NFL mock draft 2025: Early projection is light on franchise QBs, heavy on defense


The 2024 NFL Draft has wrapped up, which means we can finally do what we all love: get ready for the 2025 class! The NFL Draft cycle never stops, and with the bow on top of 2024 we can get right into 2025.

The 2024 NFL Draft set a record with 23 offensive players coming off the board in round one, and 14 of them consecutively. In 2025, that might not be the case. This draft class is defense heavy, with the top five guys in my early big board all on the defensive side of the ball and 9 (10 if you count Travis Hunter as a DB) in the top 15. If you need an impact defender, this is the draft you’re going to want to get one.

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Meanwhile, this draft doesn’t have a QB in the top-15 picks, at least for now. Here’s our way-too-early look at the first round of the 2025 NFL Draft..

2025 NFL Draft Big Board

Rank Name Position College Year
Rank Name Position College Year
1 James Pearce Jr EDGE Tennessee Junior
2 Deone Walker DT Kentucky Junior
3 Malaki Starks S Georgia Junior
4 Abdul Carter EDGE Penn State Junior
5 Will Johnson CB Michigan Junior
6 Will Campbell OT LSU Junior
7 Tetairoa McMillian WR Arizona Junior
8 Kelvin Banks OT Texas Junior
9 Mykel Williams EDGE Georgia Junior
10 Mason Graham DT Michigan Junior
11 Patrick Payton EDGE Florida State Junior
12 John Emery Jr OT LSU Junior (RS)
13 Travis Hunter CB/WR Colorado Junior
14 Luther Burden III WR Missouri Junior
15 Nic Scourton EDGE Texas A&M Junior
16 Carson Beck QB Georgia Junior
17 Benjamin Morrison CB Notre Dame Junior
18 Harold Perkins IV LB LSU Junior
19 Evan Stewart WR Oregon Junior
20 Shedeur Sanders QB Colorado Senior
21 Ashton Jeanty RB Boise State Junior
22 Quinshon Judkins RB Ohio State Junior
23 Emeka Egbuka WR Ohio State Senior
24 Omarion Hampton RB North Carolina Junior
25 Colston Loveland TE Michigan Junior
26 Barrett Carter LB Clemson Junior
27 Devin Neal RB Kansas Senior
28 Princely Umanmielen EDGE Ole Miss Senior
29 Jabbar Muhammad CB Oregon Senior
30 Denzel Burke CB Ohio State Senior
31 JT Tuimoloau EDGE Ohio State Senior
32 Jack Sawyer EDGE Ohio State Senior

Why Tennessee’s James Pearce Jr. is our No. 1 player

The board is topped by Tennessee EDGE James Pearce Jr., who has a really good shot at being the first Volunteer selected inside the top five since Eric Berry in 2010. The first thing that stands out about Pearce is the speed, and oh boy he has a lot of it. His 6’5, 242 pound frame bursts out of a four-point stance at incredible speeds, and he uses that burst and bend to dip right around the corner. I mean, this is just absurd off the snap of the ball.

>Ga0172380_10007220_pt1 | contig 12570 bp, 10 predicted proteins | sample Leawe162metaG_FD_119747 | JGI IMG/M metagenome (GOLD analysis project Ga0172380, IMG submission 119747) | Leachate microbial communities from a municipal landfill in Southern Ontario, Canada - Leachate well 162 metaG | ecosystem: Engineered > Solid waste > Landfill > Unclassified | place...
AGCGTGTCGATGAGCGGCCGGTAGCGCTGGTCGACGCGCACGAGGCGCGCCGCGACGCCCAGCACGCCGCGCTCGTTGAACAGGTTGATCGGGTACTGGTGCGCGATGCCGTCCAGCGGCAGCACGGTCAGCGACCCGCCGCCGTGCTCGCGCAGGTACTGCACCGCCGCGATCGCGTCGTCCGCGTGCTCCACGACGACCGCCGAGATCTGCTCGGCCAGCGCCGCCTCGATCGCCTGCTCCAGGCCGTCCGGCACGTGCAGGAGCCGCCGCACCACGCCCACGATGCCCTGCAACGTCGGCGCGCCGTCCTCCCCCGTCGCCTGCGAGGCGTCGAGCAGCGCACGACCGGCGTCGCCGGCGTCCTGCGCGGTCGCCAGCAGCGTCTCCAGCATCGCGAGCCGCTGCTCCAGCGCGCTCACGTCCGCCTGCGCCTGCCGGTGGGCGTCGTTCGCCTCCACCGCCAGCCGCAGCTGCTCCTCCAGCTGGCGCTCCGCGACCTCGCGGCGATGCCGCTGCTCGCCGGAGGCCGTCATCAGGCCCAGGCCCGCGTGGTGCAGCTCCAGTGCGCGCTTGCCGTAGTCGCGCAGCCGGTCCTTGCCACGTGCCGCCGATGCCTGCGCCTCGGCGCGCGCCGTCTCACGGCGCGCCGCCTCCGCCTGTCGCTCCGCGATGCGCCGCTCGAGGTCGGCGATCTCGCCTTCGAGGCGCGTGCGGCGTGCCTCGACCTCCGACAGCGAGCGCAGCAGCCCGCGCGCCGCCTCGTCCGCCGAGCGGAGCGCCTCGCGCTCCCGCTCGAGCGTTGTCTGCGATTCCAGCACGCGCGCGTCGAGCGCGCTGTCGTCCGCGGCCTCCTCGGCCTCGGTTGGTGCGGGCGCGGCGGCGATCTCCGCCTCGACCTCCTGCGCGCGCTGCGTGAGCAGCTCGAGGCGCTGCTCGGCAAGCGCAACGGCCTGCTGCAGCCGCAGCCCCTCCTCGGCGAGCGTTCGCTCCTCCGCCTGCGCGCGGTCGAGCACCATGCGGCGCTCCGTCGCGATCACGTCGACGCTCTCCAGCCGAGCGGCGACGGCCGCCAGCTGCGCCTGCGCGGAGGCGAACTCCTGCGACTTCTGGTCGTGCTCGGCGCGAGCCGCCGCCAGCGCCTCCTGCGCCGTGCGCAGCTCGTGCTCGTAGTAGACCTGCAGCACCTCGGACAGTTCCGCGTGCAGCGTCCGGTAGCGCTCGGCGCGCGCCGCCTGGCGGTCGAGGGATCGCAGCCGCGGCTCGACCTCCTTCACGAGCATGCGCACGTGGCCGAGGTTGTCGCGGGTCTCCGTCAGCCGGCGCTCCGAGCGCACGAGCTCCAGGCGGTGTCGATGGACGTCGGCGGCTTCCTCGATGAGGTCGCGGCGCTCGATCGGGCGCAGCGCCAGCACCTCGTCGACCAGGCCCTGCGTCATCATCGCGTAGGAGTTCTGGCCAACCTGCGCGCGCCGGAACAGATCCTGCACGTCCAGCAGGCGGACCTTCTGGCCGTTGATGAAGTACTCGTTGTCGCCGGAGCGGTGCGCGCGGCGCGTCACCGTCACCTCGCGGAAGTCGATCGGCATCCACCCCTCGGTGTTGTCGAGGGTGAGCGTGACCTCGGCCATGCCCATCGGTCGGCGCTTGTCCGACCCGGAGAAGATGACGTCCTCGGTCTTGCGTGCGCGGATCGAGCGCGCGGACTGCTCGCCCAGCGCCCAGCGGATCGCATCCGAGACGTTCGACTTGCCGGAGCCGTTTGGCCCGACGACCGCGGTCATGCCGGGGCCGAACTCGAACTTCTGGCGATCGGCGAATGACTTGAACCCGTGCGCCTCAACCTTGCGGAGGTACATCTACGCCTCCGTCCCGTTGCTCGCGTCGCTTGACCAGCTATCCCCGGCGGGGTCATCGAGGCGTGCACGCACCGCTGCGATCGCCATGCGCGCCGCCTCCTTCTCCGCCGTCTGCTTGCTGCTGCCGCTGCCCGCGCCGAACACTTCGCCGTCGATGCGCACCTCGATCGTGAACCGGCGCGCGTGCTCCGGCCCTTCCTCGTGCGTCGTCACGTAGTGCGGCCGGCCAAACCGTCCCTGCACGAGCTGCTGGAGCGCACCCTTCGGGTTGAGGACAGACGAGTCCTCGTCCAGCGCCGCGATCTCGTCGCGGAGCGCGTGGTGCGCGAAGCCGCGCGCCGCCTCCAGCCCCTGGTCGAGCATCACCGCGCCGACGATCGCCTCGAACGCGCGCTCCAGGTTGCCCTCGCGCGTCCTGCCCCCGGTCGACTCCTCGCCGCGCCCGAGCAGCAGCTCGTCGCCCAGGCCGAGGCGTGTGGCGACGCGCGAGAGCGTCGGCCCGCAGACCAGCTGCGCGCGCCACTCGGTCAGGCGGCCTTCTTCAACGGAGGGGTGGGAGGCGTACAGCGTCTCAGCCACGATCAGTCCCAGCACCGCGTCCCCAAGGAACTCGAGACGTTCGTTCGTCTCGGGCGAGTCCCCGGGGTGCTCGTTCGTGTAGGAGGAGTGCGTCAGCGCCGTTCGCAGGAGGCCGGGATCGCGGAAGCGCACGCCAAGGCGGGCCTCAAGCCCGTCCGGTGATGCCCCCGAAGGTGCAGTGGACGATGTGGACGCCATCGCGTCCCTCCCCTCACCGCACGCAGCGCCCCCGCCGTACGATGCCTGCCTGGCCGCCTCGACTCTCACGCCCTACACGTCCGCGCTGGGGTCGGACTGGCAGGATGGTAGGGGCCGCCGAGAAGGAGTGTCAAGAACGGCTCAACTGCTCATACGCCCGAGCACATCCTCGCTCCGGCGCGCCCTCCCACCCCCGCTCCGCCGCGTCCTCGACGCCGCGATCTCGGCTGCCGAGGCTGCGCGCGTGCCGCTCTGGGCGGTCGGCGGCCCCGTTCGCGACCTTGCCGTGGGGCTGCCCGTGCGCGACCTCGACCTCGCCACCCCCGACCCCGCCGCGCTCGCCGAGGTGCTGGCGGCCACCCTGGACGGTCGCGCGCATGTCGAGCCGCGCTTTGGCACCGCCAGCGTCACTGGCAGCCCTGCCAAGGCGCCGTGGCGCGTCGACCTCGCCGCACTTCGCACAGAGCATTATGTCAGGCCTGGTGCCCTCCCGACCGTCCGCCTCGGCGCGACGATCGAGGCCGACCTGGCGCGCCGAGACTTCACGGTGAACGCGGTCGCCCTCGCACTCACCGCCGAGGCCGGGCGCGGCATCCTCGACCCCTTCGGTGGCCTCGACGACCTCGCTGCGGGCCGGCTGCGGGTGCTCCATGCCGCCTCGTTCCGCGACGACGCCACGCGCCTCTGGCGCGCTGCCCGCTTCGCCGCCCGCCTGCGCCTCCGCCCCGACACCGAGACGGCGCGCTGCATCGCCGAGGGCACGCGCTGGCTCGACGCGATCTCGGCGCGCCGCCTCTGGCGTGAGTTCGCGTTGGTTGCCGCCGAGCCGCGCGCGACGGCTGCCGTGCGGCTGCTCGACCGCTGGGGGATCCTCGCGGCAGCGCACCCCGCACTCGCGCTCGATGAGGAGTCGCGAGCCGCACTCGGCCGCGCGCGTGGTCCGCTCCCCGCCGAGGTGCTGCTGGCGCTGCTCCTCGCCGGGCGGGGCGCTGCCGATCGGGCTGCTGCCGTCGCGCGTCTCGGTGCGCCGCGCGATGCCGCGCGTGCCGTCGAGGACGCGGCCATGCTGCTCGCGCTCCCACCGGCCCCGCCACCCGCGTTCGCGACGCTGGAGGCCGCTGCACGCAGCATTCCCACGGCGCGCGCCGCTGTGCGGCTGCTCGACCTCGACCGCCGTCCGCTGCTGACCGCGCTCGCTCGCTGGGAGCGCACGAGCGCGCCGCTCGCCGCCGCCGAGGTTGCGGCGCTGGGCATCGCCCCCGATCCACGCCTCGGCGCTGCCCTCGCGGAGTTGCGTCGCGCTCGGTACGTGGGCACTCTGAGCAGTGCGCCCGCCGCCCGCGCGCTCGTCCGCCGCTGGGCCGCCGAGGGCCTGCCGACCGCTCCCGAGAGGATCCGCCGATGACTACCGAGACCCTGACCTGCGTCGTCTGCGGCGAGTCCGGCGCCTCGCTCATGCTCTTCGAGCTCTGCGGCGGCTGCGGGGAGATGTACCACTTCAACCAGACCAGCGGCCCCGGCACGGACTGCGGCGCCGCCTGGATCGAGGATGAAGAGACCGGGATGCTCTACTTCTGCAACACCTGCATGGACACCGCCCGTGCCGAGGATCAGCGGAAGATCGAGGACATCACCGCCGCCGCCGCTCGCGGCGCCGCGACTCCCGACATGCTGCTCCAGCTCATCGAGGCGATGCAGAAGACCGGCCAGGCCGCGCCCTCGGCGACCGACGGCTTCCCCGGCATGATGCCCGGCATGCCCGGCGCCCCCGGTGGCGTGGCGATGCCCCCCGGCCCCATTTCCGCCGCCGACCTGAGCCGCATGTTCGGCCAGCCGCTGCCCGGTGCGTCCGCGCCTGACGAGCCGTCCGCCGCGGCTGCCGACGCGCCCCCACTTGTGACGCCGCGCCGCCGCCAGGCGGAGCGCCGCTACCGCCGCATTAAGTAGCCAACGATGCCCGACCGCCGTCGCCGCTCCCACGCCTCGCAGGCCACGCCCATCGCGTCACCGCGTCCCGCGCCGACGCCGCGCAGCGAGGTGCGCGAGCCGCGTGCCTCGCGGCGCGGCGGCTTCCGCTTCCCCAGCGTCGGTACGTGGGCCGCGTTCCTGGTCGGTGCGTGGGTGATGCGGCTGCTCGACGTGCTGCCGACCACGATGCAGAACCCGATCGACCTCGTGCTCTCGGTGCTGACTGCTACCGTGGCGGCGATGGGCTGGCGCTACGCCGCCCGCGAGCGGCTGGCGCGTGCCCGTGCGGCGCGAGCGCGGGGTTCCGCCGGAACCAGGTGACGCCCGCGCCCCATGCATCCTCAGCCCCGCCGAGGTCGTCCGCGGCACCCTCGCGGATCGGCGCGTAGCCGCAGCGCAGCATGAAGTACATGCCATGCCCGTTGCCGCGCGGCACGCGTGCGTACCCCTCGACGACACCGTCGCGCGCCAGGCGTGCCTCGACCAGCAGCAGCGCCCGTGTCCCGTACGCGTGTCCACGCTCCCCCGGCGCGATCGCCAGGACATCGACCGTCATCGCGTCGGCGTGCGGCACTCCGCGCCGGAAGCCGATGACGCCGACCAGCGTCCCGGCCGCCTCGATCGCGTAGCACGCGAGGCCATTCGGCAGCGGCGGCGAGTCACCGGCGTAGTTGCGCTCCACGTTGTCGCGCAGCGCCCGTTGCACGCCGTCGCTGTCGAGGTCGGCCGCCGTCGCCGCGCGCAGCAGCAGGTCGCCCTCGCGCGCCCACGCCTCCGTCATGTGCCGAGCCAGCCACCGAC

Not only does he use his speed to get around the corner, but he also has an expanding pass rush game that sees him use his speed to set up tackles on the edge in order to dip right back inside. He’s lethal on stunts and loops, and closes gaps really quickly.

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He’s a true backside EDGE defender, one who chases down plays from the backside relentlessly and provides juice in the pass rush department. As his game and frame continue to grow and fill out, there’s no reason why he shouldn’t be the top pick in the 2025 draft.

Top defensive tackles stand out

Among the top-10, there are two defensive tackles that stand out: Kentucky’s Deone Walker and Michigan’s Mason Graham. Walker is built like your average apartment complex at 6’6, 348 pounds, but unlike your traditional space eating DTs that size, Walker has top-flight quickness and agility unbecoming of a guy so big. Among every defensive tackle in college football last year, Walker was first in the NCAA in total pressures and tied for third in sacks. He played along the front for the Wildcats and is going to continue to be a big factor in their defense. I want to see him improve his consistency with his pad level and pass rush plan but he’s arguably the best of the mountain men that have come into the NFL at that size.

Mason Graham is a ball of chaos in the middle of Michigan’s defense. He’s powerful off the snap and has a nice arsenal of pass rush moves on the inside. Graham is also really good on stunts and loops, where he crashes into the backfield like a bull in a china shop. As Michigan gets ready to make their repeat campaign, Graham and cornerback Will Johnson (number 5 on the board) are going to be massive in their defensive efforts.